May 12-18, 2000
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Casteen outlines new arts precinct plan in annual speech
Lampkin to focus on future of student life
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Peggy Harrison
U.Va. President John T. Casteen III

Casteen outlines new arts precinct plan in annual speech

By Rebecca Arrington

Old Cabell Auditorium, with its mural reproducing Raphael's "School of Athens," provided the perfect backdrop for the news President John T. Casteen III delivered in his State of the University Address May 3 -- the progress, to date, on the arts precinct.

During his well-attended, two-hour talk, Casteen also covered the budget, student life, equity issues and facilities, as well as how the University will take its Virginia 2020 future initiatives plan from the design to action phase.

"All arts programs here are operating in buildings that at best are jury-rigged," Casteen said.

U.Va. is the last school of its size without a concert hall, he said. But not for long, if the proposed diagram of the new arts precinct he displayed becomes reality. The plan includes a studio art building, which just received state funding of $9 million and is currently in the design phase; a 600-car parking garage; 40,000 square feet for a new museum (compared to the Bayly Art Museum's current 18,000 square feet); an addition to the drama building; and a new fine arts library and amphitheater.

Proposed Arts Precinct
P Parking garage
M Music
UM University Museum
L1 New fine arts library
L2 New fine arts library
D Drama
SA Studio Art
PA Performing Arts Center
Existing Buildings
NF Nameless Field
MG Memorial Gym
R Rotunda
AS Architecture School
BM Bayly Art Museum
FH Fayerweather Hall
LC Lambeth Colonnades
FK Fiske Kimball Fine Arts Library

The plan also calls for a 1,500-seat concert hall to be built at Nameless Field, with a bridge spanning University Avenue to link the performing arts building to the other structures near the Architecture School that will make up the precinct.

"I think this is a good plan, and that we're well on our way to financing [it]," Casteen said, estimating the project would take at lease a decade to complete.

Work on U.Va.'s three other commissions -- International Activities, Public Service and Outreach, and Science and Technology -- is ongoing, Casteen reported. Among the initiatives are creating a science and technology venture fund to "grow" money to provide grants to faculty in these areas, and conceptualizing a plan for the much-needed research facilities critical to achieving advancements in targeted science and technology areas.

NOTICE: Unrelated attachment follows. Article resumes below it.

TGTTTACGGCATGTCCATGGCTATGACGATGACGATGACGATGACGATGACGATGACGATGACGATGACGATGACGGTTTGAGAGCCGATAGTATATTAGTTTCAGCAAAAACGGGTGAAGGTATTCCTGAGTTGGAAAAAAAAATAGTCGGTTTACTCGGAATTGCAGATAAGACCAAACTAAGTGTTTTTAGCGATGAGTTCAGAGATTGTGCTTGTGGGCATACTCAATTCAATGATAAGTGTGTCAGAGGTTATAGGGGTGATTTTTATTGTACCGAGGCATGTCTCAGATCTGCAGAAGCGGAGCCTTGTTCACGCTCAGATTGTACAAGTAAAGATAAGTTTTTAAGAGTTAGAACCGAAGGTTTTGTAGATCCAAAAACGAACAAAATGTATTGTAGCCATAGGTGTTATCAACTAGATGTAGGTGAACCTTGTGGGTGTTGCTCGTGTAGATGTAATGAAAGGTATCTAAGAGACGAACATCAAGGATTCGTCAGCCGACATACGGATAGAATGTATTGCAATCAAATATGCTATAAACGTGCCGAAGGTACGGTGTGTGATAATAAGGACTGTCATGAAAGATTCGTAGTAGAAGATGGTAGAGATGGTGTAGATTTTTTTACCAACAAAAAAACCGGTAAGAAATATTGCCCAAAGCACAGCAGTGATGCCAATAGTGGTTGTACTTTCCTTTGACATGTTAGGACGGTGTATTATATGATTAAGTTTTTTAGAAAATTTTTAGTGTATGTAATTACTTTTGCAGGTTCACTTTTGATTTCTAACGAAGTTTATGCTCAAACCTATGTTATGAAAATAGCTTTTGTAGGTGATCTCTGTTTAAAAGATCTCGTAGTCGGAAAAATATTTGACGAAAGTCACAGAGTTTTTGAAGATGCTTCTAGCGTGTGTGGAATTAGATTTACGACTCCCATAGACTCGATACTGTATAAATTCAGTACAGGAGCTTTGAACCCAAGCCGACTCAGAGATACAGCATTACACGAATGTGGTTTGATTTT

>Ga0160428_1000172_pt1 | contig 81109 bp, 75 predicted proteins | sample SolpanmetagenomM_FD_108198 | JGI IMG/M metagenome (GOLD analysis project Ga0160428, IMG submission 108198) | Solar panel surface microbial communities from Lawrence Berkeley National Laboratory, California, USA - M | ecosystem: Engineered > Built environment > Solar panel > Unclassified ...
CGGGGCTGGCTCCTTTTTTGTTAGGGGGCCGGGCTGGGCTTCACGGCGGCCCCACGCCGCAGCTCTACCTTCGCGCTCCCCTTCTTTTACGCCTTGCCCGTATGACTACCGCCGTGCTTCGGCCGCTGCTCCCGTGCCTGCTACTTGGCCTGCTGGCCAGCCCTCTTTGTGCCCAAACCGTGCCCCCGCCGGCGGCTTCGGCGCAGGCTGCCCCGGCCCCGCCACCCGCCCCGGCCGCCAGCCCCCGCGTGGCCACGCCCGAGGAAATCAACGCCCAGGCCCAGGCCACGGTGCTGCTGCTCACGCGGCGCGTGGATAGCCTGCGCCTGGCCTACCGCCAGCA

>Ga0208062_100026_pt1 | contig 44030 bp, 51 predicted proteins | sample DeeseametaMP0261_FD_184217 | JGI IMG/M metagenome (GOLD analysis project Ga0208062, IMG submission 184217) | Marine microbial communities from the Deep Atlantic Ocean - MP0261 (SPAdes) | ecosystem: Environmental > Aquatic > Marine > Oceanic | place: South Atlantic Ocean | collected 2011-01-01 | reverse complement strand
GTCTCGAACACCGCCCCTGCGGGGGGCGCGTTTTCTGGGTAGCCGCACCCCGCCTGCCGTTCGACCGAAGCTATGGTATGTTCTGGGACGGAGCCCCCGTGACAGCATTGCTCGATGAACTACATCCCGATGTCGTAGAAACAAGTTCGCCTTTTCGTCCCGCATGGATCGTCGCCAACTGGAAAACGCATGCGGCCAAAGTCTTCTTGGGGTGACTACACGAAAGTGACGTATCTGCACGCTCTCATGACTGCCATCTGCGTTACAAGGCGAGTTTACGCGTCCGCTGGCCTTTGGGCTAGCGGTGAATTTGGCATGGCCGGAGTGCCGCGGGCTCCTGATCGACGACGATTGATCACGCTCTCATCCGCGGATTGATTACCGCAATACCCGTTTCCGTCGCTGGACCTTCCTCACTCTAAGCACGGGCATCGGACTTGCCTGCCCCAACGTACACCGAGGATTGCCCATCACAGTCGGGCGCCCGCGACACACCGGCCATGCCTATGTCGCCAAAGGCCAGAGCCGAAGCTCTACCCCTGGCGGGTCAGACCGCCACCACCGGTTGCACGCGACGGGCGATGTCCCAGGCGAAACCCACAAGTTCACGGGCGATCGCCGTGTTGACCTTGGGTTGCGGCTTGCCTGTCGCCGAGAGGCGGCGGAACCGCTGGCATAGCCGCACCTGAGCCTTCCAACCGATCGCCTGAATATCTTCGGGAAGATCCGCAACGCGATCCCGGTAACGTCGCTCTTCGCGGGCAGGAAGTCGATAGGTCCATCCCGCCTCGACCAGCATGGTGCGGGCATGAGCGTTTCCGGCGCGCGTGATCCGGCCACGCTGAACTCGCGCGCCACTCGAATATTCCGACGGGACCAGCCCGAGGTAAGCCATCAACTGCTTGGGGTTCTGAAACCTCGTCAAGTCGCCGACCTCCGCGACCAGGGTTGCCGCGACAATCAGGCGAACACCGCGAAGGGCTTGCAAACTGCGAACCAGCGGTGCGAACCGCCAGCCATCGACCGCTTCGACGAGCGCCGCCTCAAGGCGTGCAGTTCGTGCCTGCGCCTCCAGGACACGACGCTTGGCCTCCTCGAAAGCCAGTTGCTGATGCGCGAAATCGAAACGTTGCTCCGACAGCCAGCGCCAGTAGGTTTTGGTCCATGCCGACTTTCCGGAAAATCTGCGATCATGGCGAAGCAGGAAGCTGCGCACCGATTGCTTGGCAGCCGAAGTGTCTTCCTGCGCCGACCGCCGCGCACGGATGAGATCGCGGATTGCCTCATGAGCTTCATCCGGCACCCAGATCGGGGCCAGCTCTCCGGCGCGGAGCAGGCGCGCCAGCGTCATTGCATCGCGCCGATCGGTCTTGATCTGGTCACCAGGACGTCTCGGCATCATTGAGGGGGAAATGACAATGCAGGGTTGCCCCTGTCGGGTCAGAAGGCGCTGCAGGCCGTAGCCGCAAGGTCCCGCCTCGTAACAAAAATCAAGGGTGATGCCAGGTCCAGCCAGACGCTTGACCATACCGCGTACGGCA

Reporting on the University's $1.1 billion operating budget, Casteen said state funding has hardly increased in the past decade. "We're still playing catch-up following the state's 10 percent cut in our budget in 1991." This matters, as it's one way the University is measured against its peer institutions. "We're not a land-grant university, such as Virginia Tech. On the other side, we're not privately funded. ... An affirmative statement of what we are becomes essential to our future."

The University of North Carolina-Chapel Hill is the trendsetter among U.Va.'s peers, he said. UNC's efforts in regard to state funding have steadily increased over 25 years, when the legislature backed the school's efforts to become a national force, he said. Virginia has not followed a similar funding formula. For example, the state contributed $11,149 per Virginia student in 1998-99, compared to $23,089 in state support per student at UNC.

Reporting on student life, Casteen announced that Pat Lampkin would be heading an effort on long-term student-life planning (see story, Lampkin to focus on future of student life). He also praised the effectiveness of residential colleges. "We need to develop vehicles for faculty to interact with students, not just in these colleges, but in dorms as well. I'd like to see us move forward with more residential colleges." U.Va. currently has two, Hereford and Brown, with a third international college slated to open in the fall of 2001 (see U.Va.'s third residential college to feature international theme). He noted, too, the "measurable improvement in alcohol awareness" among students this past year, and that the student-run Honor System, "a crucial part of student life here, is conducting a self-study.

Looking at faculty and staff efforts, Casteen praised the work of the Task Force on the Status of Women at U.Va. The goal is "to move us to genuine equity," he said, which doesn't yet exist here, with 30 percent of the 1,838 faculty members being women (see http://www.virginia.edu/topnews/equity.html for the group's report). One of the findings that came out of the April 24 Faculty Senate forum on women's concerns was that issues of women in the lower levels of the University's staff were not addressed in the study. That will no longer be the case, he said.

Casteen also commended the deans for their "yeoman's service" in managing their schools' budgets and for their fund-raising efforts this past year. He paid tribute, as well, to the faculty now reaching retirement, "who've built the University to its present place as a top public university."

In closing, he said the state of the University is that it's "old, but not as old as it thinks it is. And excellent, but not as good as it thinks it is." He's confident, however, that "it's going to get better," in part because of the support of U.Va. alumni and friends, many of whom are participating in the University's Virginia 2020 strategic planning for the future. Their encouraging message is "plan it, then come back to us," he said.

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